The problem of comparing student loan repayment ratios across colleges

Earlier this year I published a post about Businessweek's ridiculous attempt at ranking colleges based on the return on investment students earn from attending the institution.  I listed the problems with Businessweek's methodology, many of which were based on its decision to use data on salaries from a firm called PayScale, which invites people to complete an on-line survey and post information about what college they attended, their major, what they earn, etc.  Beyond the obvious problems with data like these being collected non-randomly, using data like this to come up with a single measure for the return on investment of a college education makes absolutely no sense at all.   If you don't want to read my entire post, here's the key part of my conclusion:
Most of the evidence from labor economists (see the work of Card and Krueger, or Ehrenberg) points to the fact that differences in returns to college are driven more by within college variation (i.e., differences in the choice of majors or academic experiences once enrolled in a particular college) rather than differences between colleges.  What this means is that the decisions students make about what to major in, what courses to take, and what other experiences they have in college have much more influence on their post-college earnings than does the choice of which college to attend.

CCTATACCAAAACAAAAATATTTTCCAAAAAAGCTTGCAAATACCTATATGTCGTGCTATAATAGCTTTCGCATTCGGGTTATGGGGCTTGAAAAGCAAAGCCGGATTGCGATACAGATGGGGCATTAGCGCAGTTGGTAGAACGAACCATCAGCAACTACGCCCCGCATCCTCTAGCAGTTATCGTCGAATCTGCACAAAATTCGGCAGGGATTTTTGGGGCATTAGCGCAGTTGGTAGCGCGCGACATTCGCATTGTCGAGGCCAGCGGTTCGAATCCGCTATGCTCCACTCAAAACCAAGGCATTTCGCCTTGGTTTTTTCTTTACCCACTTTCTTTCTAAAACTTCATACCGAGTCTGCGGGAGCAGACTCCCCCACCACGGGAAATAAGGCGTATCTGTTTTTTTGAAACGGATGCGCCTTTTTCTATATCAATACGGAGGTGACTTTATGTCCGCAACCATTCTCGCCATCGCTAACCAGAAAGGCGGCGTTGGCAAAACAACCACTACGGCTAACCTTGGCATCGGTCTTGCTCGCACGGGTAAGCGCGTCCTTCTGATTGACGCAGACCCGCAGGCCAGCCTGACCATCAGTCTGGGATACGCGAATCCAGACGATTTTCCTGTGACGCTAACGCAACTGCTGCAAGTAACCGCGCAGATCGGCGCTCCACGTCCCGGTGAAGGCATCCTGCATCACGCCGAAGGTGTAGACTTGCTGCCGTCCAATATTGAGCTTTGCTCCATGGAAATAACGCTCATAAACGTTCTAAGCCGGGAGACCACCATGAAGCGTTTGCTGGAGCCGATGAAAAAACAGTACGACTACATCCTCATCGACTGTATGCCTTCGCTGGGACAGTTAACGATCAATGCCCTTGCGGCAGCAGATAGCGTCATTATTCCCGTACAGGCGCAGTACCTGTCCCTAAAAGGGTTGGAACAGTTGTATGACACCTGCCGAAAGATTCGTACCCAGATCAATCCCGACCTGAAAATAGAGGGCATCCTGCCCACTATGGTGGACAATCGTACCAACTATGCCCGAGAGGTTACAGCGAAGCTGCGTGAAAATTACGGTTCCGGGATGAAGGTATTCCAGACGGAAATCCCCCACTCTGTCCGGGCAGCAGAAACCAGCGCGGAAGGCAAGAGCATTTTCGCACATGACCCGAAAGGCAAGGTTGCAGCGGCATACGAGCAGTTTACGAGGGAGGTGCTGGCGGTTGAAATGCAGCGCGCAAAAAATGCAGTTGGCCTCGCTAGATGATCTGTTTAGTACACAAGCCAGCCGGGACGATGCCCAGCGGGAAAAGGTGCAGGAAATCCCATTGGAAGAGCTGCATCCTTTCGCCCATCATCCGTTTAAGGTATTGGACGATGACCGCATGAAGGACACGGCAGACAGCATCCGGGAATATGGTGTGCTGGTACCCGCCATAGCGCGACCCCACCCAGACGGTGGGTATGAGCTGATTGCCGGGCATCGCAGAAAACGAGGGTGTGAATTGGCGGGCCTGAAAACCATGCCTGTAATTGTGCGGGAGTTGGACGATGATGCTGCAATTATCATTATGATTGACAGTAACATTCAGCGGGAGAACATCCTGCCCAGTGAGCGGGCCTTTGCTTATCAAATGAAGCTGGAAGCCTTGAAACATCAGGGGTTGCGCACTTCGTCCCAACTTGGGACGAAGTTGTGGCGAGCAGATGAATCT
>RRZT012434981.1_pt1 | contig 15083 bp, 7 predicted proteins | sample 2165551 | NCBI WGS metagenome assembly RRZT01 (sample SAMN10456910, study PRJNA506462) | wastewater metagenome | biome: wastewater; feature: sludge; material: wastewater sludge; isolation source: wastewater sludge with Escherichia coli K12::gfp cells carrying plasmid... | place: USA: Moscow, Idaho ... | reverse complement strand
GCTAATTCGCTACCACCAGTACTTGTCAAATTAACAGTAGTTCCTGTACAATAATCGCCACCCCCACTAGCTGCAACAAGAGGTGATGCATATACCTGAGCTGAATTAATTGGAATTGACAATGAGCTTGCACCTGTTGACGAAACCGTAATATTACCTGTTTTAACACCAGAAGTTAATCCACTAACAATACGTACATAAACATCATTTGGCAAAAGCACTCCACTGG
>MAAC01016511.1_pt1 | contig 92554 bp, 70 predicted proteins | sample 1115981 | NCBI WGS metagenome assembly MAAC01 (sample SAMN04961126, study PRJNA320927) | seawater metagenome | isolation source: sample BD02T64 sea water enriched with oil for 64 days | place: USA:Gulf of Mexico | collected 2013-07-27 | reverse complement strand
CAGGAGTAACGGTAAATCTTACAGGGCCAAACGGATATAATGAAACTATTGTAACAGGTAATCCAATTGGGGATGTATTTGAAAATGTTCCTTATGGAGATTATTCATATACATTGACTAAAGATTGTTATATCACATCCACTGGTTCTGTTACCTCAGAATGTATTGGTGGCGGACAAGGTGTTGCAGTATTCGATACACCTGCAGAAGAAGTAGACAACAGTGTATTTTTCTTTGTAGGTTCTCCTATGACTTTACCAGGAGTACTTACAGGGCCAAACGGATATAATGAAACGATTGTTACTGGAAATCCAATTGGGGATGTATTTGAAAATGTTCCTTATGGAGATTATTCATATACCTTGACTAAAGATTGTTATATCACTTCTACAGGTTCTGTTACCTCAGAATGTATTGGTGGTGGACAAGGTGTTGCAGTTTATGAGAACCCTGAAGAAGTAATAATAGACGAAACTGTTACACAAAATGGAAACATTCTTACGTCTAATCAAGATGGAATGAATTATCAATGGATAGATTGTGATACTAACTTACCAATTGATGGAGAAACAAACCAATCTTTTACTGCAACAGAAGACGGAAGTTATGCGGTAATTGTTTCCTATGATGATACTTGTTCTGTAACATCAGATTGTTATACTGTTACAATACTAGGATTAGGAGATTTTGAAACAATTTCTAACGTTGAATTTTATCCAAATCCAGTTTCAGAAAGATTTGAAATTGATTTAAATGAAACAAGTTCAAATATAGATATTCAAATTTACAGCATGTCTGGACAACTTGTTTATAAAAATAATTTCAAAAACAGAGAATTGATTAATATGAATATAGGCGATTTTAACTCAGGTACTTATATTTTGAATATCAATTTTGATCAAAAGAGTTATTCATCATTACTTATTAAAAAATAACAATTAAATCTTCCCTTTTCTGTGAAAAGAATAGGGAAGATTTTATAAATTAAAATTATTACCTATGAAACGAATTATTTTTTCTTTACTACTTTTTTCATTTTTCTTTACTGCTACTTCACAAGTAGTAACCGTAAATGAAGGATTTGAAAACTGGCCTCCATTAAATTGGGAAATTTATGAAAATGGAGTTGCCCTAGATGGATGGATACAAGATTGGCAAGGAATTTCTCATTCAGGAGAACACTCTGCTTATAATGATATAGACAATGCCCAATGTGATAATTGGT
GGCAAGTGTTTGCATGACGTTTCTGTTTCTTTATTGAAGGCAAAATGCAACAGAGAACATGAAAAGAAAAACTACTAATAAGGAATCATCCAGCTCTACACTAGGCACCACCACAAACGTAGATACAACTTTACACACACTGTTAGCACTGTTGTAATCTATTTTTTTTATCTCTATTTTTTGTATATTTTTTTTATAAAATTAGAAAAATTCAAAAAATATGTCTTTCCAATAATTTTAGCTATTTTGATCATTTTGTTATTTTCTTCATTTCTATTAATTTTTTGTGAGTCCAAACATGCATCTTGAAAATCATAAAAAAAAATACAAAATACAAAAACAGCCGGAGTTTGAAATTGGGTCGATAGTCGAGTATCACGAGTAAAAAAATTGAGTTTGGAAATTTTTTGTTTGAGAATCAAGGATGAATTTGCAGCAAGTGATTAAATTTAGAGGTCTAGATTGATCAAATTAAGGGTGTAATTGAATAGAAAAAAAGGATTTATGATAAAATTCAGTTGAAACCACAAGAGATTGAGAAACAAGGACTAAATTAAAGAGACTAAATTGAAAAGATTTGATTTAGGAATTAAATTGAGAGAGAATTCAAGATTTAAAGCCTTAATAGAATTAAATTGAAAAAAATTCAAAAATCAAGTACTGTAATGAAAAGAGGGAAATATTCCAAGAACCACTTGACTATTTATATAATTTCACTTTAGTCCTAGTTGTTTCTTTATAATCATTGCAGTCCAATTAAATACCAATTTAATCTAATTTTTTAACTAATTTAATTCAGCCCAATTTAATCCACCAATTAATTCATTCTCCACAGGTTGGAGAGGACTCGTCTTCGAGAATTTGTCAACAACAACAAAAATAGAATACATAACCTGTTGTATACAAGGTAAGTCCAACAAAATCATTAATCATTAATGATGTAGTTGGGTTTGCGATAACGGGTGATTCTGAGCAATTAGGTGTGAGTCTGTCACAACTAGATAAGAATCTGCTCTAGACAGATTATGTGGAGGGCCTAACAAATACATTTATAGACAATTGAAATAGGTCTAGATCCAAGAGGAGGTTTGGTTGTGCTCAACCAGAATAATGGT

And now another website, called (sponsored by the American Institutes for Research), is using the same PayScale data to come up with ratios of student loan payments to earnings for individual colleges.  CollegeMeasures has a very good intent - to try to provide institutional officials and policymakers with more information about the outcomes related to higher education.  The website's stated purpose is:
. . . to provide measures of performance for four-year colleges to the trustees and state government officials who are responsible for their success. Our goal is to present measures that are informative and thought-provoking, using the best data available. The data are collected from widely-respected sources and represent the best of what is available at the current time.
It repeats information available from many other on-line sources on things like first-year retention rates and graduation rates.  It also calculates some other measures from publicly-available data, including a cost to produce each undergraduate degree and an annual cost per student.  And it then ranks each institution compared to all institutions, as well as all institutions in its own sector (public, private not-for-profit, or for-profit).

I want to reiterate that the CollegeMeasures website has good intentions.  But its attempt at calculating ratios of student loan payments to earnings is, I am afraid, likely to be of little if any value to policymakers, institutional leaders, or even consumers.  There are plenty of caveats about the data used in the fine print of the website, but I doubt most readers will get that far.  The basic issue is that coming up with just one measure for this ratio requires the use of average (or median) student loan and earnings data.  And the problem is that both of these measures are likely to have very broad distributions on any one campus, thus making a single measure - used to compare across all institutions in the country - of little or no value at best, and entirely misleading, at worst.